87 Partials in 20 Hours: Annual Labor of Love for Connecticut Lab
Every year since 2008, the two-day Connecticut Mission of Mercy (CTMOM) event, sponsored by the Connecticut Foundation for Dental Outreach (CFDO), has provided free dental care to underserved and uninsured state residents with the help of hundreds of volunteer dentists, hygienists and assistants--and just one dental laboratory: Murray Kaizer Dental Laboratory in Farmington, CT.
For the past five years, Owner Jerry Kaizer, CDT, and his 20-person staff have donated their time to fabricate hundreds of free partial dentures--a value of about $36,000 each year in laboratory labor and materials. Several manufacturers--including Dart Dental, Dentsply, Heraeus, Ivoclar Vivadent and Zahn--donate materials for Kaizer to use at the event.
The effort is a labor of love for Kaizer and his staff. "It's really important to give back to people less fortunate than ourselves," says Kaizer. His staff couldn't agree more. The first year the lab participated in the event, Kaizer paid his technicians for their time--but when they got their paychecks they protested. "They said, 'You're giving back...why can't we'?" he remembers. Since then, all Kaizer employees have worked the event for free--including a full Saturday.
At this year's annual CTMOM event in March, a gym at a local University was transformed into a massive dental clinic and over 2,000 patients received free treatment, including cleanings, fillings, extractions and root canals. In total, 1,605 volunteers provided $1.3 million in donated care; Kaizer fabricated 87 partials in about 20 hours.
Fabricating that many restorations in that timeframe is daunting to say the least. Here's how Kaizer does it: After an initial evaluation, patients in need of a partial are directed to the Prosthetics area for case planning and an impression. The patient is sent home--or to have teeth extracted if needed--and returns the following day for his restoration.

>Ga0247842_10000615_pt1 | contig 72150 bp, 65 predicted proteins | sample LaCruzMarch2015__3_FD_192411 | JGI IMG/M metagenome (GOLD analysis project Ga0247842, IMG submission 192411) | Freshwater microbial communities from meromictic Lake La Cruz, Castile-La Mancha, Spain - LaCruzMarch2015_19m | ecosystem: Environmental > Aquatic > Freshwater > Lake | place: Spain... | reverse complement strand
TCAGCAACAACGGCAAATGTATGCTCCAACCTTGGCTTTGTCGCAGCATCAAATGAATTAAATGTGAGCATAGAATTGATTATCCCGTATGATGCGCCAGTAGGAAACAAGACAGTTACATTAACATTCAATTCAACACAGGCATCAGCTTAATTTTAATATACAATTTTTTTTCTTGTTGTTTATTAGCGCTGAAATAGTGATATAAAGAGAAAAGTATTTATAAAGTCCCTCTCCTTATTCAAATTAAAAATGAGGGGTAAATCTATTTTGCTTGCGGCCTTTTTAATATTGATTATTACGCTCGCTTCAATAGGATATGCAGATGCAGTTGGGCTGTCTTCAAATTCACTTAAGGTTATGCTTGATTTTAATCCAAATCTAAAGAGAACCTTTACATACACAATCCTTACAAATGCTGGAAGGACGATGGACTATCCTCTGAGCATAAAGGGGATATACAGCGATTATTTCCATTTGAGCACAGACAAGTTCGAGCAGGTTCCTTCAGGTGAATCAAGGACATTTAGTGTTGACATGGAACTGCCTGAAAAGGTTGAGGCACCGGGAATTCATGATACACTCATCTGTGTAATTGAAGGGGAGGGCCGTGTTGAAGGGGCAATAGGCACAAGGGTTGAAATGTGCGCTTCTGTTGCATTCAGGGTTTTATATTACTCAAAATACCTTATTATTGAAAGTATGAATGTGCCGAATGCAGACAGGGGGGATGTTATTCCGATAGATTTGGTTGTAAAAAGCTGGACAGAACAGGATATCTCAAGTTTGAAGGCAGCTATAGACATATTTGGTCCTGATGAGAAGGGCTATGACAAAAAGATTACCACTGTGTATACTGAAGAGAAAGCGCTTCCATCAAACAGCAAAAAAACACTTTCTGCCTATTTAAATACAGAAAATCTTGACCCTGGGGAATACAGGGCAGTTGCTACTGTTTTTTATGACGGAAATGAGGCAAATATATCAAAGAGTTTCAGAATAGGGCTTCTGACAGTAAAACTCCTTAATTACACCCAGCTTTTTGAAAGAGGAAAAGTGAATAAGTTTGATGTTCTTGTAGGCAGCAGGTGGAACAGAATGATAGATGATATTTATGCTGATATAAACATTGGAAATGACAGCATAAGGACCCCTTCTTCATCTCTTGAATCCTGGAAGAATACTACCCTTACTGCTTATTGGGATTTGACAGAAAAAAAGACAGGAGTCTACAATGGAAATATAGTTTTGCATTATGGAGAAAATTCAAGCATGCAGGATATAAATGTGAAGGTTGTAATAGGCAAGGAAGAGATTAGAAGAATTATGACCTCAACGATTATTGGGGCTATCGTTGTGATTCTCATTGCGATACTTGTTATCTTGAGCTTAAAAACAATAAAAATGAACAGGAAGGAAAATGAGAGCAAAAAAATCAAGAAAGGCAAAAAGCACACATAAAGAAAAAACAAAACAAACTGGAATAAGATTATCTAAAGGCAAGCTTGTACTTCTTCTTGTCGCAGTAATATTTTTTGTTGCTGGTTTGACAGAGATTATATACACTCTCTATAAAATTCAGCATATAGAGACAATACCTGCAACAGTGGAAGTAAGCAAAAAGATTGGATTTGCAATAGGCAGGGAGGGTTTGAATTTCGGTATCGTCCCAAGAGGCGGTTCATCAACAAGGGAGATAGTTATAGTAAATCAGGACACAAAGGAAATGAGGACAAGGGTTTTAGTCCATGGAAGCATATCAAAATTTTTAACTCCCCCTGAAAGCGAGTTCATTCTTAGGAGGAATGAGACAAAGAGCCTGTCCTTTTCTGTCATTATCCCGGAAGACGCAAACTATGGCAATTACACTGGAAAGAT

In the meantime, two Kaizer technicians work feverishly in a back room pouring up the models. After they set, the models are packaged in clear plastic bags with a laminated number that indicates the patient ID, then sent to the laboratory for fabrication at its Farmington, CT facility.
While the lab used to fabricate the restorations on site, it found it could control its fabrication process better at its own facility. However, the location of this year's CTMOM event--50 miles from the laboratory--presented a challenge. To solve it, the lab had two drivers--one at the event and one at the lab--meet halfway several times throughout the day to drop off and pick up cases. As 15 Kaizer technicians receive the models at the lab, they begin fabricating the cases and work late into the evening to have them all ready for insertion the next morning.
Since time is of the essence, once the case is at the lab, the staff uses digital photos and email to communicate any questions to Kaizer via his iPhone. Kaizer then finds the dentist who prepped the case, shows him the photo and advises the team back at the lab.
Then comes the best part: on Saturday morning, the staff returns to the event to watch patients receive their restorations. "It's a rare opportunity for my technicians to see the benefit of their skills firsthand, and to feel good about what they do," says Kaizer. "Most technicians never get to see their work in someone's mouth or have the patient walk up to them and give them a hug and say 'You've made my life worthwhile'. That experience is priceless."
Plans for the 2013 CT MOM event are currently underway. To volunteer, contact Jerry Kaizer at 860-677-7700 or firstname.lastname@example.org; Josephine Bicknell, CFDO, at 860-378-1800, ext. 211, or email@example.com; or visit http://cfdo.org/.
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